The first three are easy: 1. What is the physical length of your story? Did you write Flash (under 1,000 words), a short story, a novella or a novel? Is it short, medium or long? 2. Is your story based on real events (biography/factualism), complete fiction but could happen in the real world (realism), so far fetched it could not happen in the real world (Absurdism) or Fantasy? 3. In what form are you presenting your story? Is it a cartoon, dance, musical, documentary, drama, comedy, or is it literary?

Coyne breaks Structure into Arch-Plot, Mini-plot (passive protagonist contending with internal struggle) and Anti-plot (inspired randomness; Waiting for Godot) where Arch-Plot is the most common structure that most closely follows The Hero’s Journey.

He breaks Content into External Content Genres (action, horror, crime, thriller, love, performance, society, war and western) and Internal Content Genres (worldview, morality and status).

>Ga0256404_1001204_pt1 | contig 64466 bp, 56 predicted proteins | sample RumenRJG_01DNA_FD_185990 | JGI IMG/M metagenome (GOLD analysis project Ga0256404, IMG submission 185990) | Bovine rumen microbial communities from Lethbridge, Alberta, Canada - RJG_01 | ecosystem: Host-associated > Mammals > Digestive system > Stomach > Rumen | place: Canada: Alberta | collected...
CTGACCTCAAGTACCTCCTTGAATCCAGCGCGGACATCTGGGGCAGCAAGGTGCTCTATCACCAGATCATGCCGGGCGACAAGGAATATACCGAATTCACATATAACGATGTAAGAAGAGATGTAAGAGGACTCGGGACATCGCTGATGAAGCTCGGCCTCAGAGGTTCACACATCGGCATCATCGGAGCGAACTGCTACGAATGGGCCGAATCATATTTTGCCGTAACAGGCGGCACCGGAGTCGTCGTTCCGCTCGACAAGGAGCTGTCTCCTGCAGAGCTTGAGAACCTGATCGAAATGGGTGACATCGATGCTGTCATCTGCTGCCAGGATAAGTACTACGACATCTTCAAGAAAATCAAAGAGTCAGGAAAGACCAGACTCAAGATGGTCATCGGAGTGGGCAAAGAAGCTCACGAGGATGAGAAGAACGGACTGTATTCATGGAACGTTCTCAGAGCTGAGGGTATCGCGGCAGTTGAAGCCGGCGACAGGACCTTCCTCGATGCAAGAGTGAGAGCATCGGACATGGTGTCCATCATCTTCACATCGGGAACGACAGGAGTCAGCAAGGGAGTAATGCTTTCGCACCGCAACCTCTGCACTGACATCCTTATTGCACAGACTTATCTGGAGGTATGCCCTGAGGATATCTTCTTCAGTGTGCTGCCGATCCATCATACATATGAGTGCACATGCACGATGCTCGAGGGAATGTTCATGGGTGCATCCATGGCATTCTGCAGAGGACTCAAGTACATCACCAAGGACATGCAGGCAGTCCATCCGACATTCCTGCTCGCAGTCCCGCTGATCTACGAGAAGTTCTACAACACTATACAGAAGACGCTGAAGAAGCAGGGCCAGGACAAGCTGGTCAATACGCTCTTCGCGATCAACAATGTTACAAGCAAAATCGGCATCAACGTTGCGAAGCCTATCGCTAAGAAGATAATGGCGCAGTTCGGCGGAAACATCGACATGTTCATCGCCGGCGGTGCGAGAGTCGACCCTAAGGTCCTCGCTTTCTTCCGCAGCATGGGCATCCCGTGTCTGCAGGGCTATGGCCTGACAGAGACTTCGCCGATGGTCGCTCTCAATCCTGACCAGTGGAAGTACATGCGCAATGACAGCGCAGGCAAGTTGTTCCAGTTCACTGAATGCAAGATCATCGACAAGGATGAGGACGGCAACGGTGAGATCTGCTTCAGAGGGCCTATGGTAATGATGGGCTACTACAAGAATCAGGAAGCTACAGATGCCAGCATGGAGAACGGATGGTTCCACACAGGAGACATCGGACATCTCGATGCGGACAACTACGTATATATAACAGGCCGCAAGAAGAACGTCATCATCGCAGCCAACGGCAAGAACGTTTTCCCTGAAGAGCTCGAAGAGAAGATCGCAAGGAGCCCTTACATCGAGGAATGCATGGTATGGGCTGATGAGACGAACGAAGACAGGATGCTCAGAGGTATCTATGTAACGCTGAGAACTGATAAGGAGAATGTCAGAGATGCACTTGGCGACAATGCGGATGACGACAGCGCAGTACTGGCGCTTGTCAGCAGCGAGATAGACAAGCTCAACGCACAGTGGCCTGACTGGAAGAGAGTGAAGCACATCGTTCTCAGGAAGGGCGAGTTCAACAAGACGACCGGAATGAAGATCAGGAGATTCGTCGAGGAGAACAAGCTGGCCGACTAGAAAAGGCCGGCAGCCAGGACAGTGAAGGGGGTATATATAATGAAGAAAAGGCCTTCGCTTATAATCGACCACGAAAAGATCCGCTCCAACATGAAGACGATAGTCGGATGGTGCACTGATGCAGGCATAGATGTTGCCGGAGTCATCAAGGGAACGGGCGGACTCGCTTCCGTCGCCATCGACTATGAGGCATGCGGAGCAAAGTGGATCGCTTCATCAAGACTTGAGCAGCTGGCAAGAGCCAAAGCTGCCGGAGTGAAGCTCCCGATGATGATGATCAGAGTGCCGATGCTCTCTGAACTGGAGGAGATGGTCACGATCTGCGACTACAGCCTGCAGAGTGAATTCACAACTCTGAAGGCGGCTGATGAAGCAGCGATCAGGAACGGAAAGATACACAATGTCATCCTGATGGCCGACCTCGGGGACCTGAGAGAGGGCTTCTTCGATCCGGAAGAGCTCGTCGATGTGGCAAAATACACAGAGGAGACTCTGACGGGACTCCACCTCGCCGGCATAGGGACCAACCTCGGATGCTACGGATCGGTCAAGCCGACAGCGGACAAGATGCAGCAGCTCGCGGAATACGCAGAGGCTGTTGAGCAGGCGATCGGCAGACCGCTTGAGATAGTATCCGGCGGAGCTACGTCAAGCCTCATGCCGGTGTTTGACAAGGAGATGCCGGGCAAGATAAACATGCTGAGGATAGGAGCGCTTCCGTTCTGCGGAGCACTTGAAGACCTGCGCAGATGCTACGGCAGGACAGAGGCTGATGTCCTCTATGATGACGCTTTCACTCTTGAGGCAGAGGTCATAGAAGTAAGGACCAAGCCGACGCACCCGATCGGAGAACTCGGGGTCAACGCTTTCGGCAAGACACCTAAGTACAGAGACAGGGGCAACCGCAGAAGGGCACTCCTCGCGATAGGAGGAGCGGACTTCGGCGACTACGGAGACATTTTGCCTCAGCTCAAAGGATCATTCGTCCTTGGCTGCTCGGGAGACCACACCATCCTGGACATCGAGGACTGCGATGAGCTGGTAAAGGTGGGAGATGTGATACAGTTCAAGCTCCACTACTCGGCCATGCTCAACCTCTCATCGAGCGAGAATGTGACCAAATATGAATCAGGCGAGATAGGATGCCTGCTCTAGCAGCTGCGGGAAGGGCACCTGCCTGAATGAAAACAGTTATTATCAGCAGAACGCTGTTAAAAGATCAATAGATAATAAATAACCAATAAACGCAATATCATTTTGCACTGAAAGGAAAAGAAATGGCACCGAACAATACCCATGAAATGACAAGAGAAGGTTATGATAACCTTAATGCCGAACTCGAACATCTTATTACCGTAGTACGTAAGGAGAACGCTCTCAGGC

Today’s challenge: Define your genre for the five expectations.

My novel is: A long, realistic drama following the Arch-Plot structure and should follow the conventions of a Thriller which is an External Content genre.

The Obligatory Scenes for a Thriller

Now that I’ve identified and specified my genre, what does that mean to me? Coyne kept talking about the obligatory scenes of your genre and I’m glad he started with Thriller since that is what I’m writing. Let’s see if I have covered the “obligatory scenes.”

Coyne says the Thriller genre comes from a mash-up of Action, Horror and Crime and share many obligatory scenes and conventions. Here are the obligatory scenes for the thriller:

  1. An Inciting crime